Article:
Sunday, 2 June 2013

Random amygdala stuff


The amygdala is one of the most interconnected parts of the brain, it is highly involved in the fear response, but due to evolution the neocortex has also become involved. The frontal lobes of the neocortex are located just above the eyes. They process conscious, rational thoughts and give us our most human-like qualities. Information from our senses reaches the amygdala almost twice as fast as the frontal lobes.

Here's a bunch of techniques from a documentary that showed SEAL training.

Goal setting: concentrating on specific goals lets the brain brain bring structure to chaos. This reduces arousal of the amygdala.

Mental rehearsal / visualisation: continually running through an activity in your mind. This allows the activity to flow more naturally when performed in real life. By practising in your mind first, whenever you experience the event for the first time in real life it is actually the second time that you have encountered it. This means that the event causes less of a stressful reaction.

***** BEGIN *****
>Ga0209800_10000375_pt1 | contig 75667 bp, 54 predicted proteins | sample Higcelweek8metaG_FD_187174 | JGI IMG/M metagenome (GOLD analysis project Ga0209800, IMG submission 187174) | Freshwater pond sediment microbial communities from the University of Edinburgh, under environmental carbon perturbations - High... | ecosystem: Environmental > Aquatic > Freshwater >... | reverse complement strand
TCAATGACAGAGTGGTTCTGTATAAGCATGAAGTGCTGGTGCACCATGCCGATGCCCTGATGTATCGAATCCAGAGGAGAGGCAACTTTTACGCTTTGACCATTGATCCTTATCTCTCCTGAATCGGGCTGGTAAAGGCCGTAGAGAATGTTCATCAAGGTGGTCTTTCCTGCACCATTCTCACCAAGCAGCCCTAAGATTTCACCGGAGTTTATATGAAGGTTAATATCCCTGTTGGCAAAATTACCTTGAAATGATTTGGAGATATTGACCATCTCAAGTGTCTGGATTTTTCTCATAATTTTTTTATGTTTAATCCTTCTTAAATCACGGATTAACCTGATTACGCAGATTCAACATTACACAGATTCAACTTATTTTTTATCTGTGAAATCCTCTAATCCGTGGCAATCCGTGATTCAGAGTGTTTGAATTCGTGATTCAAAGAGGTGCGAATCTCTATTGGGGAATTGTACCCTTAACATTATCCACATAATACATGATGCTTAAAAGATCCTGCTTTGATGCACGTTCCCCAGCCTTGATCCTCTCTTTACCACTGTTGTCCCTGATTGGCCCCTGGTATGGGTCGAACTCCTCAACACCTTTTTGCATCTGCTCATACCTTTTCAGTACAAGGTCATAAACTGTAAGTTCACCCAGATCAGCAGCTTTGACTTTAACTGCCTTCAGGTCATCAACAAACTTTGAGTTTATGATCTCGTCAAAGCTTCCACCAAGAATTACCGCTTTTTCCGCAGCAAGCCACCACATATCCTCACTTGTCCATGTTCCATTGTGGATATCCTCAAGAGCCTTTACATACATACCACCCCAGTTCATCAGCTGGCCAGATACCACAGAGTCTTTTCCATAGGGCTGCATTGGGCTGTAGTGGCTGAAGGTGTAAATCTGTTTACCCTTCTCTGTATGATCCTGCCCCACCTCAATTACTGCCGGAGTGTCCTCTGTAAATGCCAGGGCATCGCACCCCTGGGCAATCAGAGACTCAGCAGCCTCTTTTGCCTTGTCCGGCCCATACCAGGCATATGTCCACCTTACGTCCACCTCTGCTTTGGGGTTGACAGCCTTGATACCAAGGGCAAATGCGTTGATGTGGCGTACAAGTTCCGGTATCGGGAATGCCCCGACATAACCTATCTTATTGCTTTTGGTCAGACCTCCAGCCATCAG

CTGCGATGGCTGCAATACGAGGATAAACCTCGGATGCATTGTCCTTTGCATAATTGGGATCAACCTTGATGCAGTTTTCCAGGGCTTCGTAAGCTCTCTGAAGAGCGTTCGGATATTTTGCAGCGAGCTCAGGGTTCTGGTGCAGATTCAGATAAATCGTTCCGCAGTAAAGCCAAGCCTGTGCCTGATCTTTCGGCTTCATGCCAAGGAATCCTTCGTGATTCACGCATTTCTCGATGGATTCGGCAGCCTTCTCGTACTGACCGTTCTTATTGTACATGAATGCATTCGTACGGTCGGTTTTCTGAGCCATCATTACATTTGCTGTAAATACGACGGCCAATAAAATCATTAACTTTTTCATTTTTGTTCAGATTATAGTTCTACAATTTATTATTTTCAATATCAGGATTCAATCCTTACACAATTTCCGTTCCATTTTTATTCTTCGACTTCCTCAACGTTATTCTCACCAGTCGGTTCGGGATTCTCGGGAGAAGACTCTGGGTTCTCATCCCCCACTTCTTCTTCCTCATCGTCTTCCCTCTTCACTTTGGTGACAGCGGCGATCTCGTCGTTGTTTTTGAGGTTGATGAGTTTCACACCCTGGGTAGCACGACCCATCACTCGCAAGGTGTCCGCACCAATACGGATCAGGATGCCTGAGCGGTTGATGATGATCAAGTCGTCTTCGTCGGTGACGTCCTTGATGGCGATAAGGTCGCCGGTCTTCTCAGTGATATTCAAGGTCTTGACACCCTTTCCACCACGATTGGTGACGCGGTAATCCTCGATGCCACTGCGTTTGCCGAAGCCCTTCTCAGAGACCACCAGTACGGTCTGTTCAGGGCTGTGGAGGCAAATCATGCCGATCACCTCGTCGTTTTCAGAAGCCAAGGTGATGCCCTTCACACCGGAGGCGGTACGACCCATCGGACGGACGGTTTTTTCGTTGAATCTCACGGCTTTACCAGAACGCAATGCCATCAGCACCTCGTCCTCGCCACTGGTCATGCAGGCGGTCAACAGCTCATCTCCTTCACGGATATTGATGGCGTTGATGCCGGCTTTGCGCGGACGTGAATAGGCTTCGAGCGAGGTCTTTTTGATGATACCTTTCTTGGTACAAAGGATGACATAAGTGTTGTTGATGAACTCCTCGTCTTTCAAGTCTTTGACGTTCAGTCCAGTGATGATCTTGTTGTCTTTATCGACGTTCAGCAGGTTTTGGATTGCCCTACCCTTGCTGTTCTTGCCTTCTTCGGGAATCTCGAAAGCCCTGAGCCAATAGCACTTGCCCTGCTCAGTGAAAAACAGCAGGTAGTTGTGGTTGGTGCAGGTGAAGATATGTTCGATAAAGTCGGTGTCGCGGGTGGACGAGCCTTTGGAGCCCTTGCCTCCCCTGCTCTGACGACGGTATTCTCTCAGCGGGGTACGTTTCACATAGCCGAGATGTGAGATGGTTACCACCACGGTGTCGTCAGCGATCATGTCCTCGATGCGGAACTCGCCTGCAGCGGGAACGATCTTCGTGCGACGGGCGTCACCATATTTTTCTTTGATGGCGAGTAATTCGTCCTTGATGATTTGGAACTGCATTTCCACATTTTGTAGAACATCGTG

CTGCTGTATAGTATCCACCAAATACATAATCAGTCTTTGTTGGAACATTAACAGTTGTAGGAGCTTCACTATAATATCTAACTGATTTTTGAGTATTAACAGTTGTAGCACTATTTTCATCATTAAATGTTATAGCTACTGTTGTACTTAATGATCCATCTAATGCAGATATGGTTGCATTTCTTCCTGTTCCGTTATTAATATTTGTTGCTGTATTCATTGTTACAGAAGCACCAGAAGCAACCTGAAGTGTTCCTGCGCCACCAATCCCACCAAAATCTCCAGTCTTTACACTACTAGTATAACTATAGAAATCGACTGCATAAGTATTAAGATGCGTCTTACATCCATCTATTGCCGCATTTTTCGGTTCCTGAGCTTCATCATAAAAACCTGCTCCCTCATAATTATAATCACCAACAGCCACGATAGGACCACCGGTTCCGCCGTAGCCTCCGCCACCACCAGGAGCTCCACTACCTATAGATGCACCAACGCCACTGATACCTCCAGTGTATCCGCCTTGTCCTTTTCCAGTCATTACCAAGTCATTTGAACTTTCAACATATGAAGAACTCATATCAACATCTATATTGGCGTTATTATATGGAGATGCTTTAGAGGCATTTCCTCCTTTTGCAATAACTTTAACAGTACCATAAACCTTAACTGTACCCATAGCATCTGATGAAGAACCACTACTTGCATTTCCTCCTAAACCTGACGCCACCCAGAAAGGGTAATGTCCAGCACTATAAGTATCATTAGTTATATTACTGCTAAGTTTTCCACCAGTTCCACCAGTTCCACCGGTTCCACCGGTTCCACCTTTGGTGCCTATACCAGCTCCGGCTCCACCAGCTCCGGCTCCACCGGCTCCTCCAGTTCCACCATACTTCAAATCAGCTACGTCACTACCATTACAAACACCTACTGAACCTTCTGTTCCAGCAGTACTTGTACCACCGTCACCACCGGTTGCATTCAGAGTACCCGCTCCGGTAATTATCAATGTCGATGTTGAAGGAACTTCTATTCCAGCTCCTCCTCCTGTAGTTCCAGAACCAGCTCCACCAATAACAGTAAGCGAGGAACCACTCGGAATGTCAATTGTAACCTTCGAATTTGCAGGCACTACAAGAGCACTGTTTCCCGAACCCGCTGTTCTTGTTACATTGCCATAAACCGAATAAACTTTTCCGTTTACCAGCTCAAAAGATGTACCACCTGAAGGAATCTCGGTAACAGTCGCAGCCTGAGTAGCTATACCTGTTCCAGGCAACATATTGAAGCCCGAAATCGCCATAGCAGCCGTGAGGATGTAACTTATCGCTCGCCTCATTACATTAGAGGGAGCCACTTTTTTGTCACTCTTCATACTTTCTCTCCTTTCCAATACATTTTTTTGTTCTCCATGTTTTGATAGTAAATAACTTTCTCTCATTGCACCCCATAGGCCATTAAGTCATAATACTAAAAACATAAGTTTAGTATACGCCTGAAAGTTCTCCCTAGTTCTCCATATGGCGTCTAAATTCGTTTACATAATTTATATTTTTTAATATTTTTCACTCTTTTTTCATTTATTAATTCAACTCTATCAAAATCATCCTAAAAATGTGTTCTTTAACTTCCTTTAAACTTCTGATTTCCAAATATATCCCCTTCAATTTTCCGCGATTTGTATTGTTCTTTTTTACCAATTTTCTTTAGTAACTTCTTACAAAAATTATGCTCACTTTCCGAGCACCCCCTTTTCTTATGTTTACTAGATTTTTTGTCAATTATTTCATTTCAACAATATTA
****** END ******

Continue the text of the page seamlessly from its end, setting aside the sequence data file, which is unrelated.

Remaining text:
Self-talk: this helps focus your thoughts. The average person speaks to themselves at a rate of 300-1000 words per minute. If these words are positive (embodying a can-do attitude) as opposed to negative (can't-do) then they will help override the amygdala's fear response.

Arousal control: by breathing in a slow, deliberate manner we can reduce some effects of panic. Long exhales in particular have been shown to calm people down in times of heightened emotionality.

These are some of doubtless many techniques which are used by the military to promote mental toughness and persistence.

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